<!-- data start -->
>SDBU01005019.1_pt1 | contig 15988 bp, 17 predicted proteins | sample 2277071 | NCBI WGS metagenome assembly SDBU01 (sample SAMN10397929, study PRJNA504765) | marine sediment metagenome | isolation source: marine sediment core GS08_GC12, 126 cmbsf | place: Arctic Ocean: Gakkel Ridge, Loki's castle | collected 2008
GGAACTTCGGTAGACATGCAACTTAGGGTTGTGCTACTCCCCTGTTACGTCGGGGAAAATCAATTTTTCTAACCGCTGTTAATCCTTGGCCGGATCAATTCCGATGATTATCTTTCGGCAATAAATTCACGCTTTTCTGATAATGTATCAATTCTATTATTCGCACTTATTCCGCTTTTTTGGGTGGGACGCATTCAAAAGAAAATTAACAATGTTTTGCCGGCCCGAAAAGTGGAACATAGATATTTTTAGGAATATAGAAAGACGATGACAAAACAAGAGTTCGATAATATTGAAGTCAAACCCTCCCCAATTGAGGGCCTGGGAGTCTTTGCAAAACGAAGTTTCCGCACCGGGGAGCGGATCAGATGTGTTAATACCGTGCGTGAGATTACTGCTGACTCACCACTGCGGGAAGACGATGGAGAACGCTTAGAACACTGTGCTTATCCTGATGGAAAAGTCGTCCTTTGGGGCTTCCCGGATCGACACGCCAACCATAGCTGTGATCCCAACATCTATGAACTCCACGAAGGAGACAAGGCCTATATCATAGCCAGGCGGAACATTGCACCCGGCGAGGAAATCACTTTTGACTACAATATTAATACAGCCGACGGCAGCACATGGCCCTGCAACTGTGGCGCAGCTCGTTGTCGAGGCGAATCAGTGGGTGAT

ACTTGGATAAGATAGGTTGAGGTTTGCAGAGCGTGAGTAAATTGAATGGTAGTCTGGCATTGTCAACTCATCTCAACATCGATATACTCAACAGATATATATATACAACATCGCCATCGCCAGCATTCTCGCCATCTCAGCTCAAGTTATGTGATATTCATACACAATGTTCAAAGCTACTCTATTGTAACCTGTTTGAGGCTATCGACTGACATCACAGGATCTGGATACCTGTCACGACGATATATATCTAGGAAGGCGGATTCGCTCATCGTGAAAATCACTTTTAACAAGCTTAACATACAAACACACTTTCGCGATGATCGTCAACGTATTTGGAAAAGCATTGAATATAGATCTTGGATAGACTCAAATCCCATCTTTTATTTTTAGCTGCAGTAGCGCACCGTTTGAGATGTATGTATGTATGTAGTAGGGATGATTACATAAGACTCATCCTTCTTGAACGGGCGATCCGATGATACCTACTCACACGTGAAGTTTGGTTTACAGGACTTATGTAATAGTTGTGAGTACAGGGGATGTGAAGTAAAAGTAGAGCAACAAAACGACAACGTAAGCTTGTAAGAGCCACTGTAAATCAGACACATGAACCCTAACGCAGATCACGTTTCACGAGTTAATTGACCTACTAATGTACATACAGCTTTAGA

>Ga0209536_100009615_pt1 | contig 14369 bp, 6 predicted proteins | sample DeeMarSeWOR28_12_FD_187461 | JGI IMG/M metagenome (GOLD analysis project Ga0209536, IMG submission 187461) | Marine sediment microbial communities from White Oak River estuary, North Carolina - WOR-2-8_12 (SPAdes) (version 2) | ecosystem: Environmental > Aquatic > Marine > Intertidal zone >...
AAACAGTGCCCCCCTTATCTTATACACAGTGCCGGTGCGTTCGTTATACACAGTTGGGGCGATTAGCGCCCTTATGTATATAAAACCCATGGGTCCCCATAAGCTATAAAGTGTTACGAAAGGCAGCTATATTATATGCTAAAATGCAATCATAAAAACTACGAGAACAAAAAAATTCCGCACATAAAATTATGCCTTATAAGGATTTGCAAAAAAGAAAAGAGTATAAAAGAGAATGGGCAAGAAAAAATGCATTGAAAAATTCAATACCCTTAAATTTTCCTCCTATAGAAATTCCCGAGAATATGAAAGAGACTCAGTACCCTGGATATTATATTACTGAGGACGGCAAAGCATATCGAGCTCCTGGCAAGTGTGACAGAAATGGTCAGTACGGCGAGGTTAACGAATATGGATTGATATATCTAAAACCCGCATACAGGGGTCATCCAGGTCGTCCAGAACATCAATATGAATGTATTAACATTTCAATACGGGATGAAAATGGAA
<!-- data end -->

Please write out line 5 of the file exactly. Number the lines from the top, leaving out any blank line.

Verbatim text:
AAACAGTGCCCCCCTTATCTTATACACAGTGCCGGTGCGTTCGTTATACACAGTTGGGGCGATTAGCGCCCTTATGTATATAAAACCCATGGGTCCCCATAAGCTATAAAGTGTTACGAAAGGCAGCTATATTATATGCTAAAATGCAATCATAAAAACTACGAGAACAAAAAAATTCCGCACATAAAATTATGCCTTATAAGGATTTGCAAAAAAGAAAAGAGTATAAAAGAGAATGGGCAAGAAAAAATGCATTGAAAAATTCAATACCCTTAAATTTTCCTCCTATAGAAATTCCCGAGAATATGAAAGAGACTCAGTACCCTGGATATTATATTACTGAGGACGGCAAAGCATATCGAGCTCCTGGCAAGTGTGACAGAAATGGTCAGTACGGCGAGGTTAACGAATATGGATTGATATATCTAAAACCCGCATACAGGGGTCATCCAGGTCGTCCAGAACATCAATATGAATGTATTAACATTTCAATACGGGATGAAAATGGAA